The Motor Vehicles Amendment Act, aimed to increase road awareness among citizens, comes into force starting September 1.
iolating traffic rules will attract harsher penalty from Sunday as the newly amended Motor Vehicles Act comes into force.
Driving under the influence of alcohol, not giving way to ambulances or fire brigade will attract a penalty of Rs 10,000 or imprisonment starting September 1. In some cases, an individual violating laws could end up paying the fine and going to jail.
The Motor Vehicles Amendment Act, which was approved by President Ram Nath Kovind last month aims at stricter punishment for violation of traffic regulations.
Besides, the amended rules include several other stringent measures to increase awareness and road behaviour. Not wearing seat belt, drunk and dangerous driving, over-speeding, jumping red lights, driving without insurance and overloading vehicles will also attract higher penalties.
Meanwhile, if two-wheeler owners are caught riding without helmets, they will not only have to pay a fine of Rs 1,000 but could have their licences suspended for the next three months.
Motive behind stricter rules
The stricter rules have been implemented to imbibe a sense of responsibility among citizens as it could lead to a reduction in the number of traffic rule violations in the country. But the rules are also aimed at increasing accountability.
Under the fresh rules, a road contractor can also be penalised for failing to maintain standards pertaining to road design. In fact, enforcement authorities will have to pay twice the penalty for any offence committed.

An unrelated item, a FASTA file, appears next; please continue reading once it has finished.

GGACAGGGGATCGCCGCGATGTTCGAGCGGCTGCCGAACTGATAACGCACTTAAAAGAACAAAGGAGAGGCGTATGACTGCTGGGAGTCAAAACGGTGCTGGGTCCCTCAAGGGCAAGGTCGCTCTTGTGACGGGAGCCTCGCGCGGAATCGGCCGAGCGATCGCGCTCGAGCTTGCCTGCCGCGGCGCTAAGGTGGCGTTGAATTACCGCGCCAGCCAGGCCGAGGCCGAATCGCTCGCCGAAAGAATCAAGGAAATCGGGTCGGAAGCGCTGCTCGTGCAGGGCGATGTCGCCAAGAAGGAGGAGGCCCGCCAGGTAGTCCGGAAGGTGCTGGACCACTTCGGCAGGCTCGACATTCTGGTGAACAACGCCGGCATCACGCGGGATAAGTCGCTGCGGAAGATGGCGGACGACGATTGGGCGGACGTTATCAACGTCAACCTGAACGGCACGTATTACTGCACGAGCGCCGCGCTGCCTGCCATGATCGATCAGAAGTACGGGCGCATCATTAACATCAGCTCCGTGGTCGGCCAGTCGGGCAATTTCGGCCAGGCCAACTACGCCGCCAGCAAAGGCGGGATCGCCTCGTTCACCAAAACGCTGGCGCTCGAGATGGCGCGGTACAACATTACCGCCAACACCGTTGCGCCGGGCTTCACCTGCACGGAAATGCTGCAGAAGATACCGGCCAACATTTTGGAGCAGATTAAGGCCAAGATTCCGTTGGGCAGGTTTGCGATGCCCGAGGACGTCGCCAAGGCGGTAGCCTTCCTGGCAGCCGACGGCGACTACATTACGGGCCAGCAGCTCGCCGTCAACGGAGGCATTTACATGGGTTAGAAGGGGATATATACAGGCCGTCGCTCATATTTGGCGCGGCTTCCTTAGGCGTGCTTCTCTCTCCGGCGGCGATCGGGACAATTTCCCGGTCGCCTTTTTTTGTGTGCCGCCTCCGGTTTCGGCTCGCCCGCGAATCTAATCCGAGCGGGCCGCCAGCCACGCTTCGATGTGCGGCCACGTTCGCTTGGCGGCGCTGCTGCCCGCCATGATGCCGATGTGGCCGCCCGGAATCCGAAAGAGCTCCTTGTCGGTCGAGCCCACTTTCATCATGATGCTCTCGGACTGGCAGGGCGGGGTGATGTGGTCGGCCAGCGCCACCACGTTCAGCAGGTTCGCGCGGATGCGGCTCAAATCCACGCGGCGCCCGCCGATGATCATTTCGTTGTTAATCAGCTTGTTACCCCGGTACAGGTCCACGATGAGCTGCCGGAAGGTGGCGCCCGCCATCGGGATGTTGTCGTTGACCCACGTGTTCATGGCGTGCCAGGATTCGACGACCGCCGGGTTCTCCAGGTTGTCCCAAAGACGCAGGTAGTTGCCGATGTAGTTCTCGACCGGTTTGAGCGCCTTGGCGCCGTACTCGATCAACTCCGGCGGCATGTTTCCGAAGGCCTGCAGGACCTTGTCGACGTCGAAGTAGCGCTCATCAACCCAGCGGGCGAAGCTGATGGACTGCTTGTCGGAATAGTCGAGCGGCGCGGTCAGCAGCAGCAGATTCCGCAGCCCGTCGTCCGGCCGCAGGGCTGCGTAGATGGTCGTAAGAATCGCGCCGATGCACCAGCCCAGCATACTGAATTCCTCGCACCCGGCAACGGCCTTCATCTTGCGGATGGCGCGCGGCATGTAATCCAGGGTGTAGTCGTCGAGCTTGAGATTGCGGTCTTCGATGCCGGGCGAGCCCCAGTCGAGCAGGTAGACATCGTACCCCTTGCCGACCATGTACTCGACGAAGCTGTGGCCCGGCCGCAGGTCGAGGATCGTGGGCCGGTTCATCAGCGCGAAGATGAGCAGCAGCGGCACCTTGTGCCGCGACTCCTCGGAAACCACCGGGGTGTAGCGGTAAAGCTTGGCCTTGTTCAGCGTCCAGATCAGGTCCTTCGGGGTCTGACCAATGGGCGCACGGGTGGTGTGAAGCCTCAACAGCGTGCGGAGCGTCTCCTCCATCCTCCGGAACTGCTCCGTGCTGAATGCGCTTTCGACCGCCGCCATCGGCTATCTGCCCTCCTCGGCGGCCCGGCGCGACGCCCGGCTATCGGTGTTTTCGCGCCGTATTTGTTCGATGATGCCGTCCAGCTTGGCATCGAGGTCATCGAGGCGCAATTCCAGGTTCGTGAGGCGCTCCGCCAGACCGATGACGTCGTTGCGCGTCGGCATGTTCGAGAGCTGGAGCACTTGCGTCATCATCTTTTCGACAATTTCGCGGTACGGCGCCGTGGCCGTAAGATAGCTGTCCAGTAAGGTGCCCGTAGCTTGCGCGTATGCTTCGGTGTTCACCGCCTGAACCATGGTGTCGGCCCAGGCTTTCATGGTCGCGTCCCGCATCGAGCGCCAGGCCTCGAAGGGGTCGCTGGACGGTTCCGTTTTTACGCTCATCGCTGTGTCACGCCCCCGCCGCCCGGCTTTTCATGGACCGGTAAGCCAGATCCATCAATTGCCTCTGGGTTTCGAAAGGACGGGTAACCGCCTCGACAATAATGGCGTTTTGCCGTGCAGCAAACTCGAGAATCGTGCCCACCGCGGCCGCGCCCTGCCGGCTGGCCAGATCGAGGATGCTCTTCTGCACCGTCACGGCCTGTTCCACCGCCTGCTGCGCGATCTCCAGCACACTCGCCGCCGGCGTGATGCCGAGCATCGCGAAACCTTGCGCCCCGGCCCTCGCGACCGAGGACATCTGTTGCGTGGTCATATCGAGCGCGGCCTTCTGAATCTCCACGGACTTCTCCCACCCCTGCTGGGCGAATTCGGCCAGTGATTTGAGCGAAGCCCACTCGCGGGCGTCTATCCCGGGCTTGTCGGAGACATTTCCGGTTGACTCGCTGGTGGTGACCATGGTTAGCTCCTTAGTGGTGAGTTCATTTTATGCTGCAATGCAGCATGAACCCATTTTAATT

This clearly indicates that the new rules aim to address the issues that go far beyond just on-road traffic violations. With law and order becoming a massive problem on Indian roads, Union Minister for Road Transport and Highways Nitin Gadkari is aiming to change India’s reputation with stricter rules.
Penalties have been increased under the new law to make people more aware of road safety; earlier people would bribe their way after violating rules as the penalties were low compared to the fresh amendment.
The law also aims to reduce incidents of untrained people obtaining driving licences (DL) by reducing human interference. Under the fresh rules, the process of obtaining a DL will be much hardersomething that would help keep away untrained drivers from roads.
It is worth noting that the amended act provides scope for increasing the fine amount by 10 per cent annually. Higher fines, according to authorities, will not only help in increasing awareness but it would keep people aware of traffic rules, which were often broken under the previous set of rules.
Most commuters have welcomed the move as they believe that the higher penalties would help significantly improve vehicular discipline and lead to an overall reduction in cases of accidents and traffic violations.
While the success of implementation will be a key factor for the amended rules, the move is likely to lead to a reduction in the high number of road accidents in the country.
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